Livability and future cities are now the emergent fundamental research in urban studies and development. In the coming decade, more than 2 billion people need a new place to live and work in cities, a place now seen to be crumbling or resisting challenges every day, due to failure of infrastructure over sudden surge in population.
With the increasing onslaught of natural disasters, the backlash from human interference on nature and man-made conflicts put our settlements at unprecedented risk. The vulnerability of the built environment is exposed daily, as more news of delayed or non-existent recovery from such calamities and response from governing bodies are deemed insufficient. The problems are always traced back to limited risk assessment criteria and resource allocation based on theoretical models. Building resilience of cities is a call long-awaited. Resilience is not only about recovering from threats, but also to ADAPT, GROW and THRIVE, as the Rockefeller Foundation proposes.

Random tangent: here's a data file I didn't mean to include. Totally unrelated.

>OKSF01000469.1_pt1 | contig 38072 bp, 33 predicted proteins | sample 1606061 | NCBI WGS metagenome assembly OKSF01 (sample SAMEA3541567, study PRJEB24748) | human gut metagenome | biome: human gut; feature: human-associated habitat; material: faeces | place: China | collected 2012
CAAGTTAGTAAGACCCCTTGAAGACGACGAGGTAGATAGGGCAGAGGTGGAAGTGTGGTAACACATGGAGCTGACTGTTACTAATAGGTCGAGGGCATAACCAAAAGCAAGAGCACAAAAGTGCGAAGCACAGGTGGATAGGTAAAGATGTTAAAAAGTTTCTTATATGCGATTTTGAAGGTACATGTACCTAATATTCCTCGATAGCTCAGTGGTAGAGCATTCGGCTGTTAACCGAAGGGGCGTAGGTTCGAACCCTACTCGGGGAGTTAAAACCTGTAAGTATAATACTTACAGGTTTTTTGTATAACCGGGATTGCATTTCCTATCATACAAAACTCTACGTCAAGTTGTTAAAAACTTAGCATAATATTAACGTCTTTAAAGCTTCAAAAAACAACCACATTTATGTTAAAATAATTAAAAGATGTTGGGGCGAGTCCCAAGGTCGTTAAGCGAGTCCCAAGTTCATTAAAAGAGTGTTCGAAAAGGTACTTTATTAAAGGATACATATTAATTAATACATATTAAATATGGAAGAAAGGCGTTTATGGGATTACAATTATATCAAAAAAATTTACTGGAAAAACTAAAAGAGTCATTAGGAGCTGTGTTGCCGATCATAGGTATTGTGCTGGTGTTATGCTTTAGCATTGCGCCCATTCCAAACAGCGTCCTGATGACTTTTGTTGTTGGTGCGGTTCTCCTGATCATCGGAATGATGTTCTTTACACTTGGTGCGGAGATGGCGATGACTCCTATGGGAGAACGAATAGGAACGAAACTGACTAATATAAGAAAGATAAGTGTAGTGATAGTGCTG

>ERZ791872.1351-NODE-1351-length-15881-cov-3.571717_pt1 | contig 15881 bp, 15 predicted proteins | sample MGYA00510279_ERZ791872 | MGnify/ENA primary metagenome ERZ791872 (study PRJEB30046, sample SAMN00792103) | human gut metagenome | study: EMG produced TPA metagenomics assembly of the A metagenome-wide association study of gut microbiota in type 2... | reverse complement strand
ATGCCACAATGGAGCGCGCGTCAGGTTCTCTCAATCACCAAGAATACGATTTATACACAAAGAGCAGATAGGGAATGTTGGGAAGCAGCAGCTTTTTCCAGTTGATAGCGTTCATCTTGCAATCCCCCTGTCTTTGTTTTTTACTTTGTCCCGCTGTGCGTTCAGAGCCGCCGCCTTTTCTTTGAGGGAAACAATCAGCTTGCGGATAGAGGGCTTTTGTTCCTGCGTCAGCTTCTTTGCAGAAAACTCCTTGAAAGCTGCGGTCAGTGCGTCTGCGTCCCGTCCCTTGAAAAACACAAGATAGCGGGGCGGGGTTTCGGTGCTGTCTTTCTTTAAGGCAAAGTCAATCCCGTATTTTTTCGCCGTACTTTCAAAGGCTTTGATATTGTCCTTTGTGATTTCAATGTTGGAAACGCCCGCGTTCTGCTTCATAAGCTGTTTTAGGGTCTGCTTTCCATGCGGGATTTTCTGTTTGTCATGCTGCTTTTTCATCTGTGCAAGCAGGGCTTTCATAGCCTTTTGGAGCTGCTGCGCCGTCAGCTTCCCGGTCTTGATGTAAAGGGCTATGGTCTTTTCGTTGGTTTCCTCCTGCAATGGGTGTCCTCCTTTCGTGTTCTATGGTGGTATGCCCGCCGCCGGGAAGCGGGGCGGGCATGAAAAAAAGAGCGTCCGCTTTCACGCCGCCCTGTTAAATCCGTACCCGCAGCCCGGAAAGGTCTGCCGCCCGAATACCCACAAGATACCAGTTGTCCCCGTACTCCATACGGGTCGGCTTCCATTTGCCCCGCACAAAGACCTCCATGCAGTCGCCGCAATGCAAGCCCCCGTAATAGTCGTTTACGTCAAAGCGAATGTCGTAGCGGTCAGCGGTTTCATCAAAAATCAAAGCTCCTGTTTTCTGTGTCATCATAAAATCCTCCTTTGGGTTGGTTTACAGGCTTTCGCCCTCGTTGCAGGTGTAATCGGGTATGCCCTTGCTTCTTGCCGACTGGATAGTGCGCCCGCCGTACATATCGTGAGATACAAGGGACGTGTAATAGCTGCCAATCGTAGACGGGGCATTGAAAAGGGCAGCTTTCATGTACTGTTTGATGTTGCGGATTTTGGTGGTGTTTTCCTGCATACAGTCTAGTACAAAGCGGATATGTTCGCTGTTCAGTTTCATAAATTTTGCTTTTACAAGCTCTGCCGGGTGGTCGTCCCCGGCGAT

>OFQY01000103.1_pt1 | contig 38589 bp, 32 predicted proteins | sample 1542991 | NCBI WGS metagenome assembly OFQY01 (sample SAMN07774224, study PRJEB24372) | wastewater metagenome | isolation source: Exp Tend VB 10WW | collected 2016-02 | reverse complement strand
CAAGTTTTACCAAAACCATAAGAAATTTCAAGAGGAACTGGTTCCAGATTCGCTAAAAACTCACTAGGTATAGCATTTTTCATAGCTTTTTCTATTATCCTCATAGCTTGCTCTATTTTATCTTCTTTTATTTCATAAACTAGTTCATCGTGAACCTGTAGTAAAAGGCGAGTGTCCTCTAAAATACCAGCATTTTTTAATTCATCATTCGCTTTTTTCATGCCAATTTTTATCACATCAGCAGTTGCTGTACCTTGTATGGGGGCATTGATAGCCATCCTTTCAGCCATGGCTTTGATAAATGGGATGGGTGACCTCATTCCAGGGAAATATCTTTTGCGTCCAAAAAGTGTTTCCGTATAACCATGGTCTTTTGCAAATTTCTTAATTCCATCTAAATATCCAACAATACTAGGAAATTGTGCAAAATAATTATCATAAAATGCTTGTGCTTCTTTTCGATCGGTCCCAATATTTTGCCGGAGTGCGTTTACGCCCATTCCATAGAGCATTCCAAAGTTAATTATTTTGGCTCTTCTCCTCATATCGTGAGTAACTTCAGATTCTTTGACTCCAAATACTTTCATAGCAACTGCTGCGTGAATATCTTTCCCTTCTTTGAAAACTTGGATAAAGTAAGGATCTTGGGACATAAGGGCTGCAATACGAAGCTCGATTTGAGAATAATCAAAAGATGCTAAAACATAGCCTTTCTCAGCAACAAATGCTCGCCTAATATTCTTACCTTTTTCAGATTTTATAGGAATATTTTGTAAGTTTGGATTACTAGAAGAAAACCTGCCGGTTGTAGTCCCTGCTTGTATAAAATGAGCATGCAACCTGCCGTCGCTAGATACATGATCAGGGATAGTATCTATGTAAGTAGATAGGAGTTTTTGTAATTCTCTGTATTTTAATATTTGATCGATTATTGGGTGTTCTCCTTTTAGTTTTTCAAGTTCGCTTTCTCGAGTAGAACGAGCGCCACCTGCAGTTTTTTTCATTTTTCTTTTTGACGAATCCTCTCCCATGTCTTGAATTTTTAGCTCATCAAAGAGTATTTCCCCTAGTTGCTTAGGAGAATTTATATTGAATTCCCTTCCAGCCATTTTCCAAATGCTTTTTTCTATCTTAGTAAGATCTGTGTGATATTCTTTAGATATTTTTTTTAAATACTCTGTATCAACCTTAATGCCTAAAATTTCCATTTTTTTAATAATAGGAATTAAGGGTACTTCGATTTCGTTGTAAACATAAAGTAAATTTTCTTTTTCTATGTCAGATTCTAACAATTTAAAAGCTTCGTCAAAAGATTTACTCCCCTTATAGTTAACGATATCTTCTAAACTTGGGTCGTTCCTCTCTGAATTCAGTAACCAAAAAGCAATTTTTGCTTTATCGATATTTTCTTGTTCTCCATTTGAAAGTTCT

Challenges in Resilience
Till now, the architecture fraternity has taken up the role of improving the capacity of buildings to resist and sustain themselves through such situations, not only as a place of habitat, but also as places of shelter. The livability rankings of cities measure the quality of li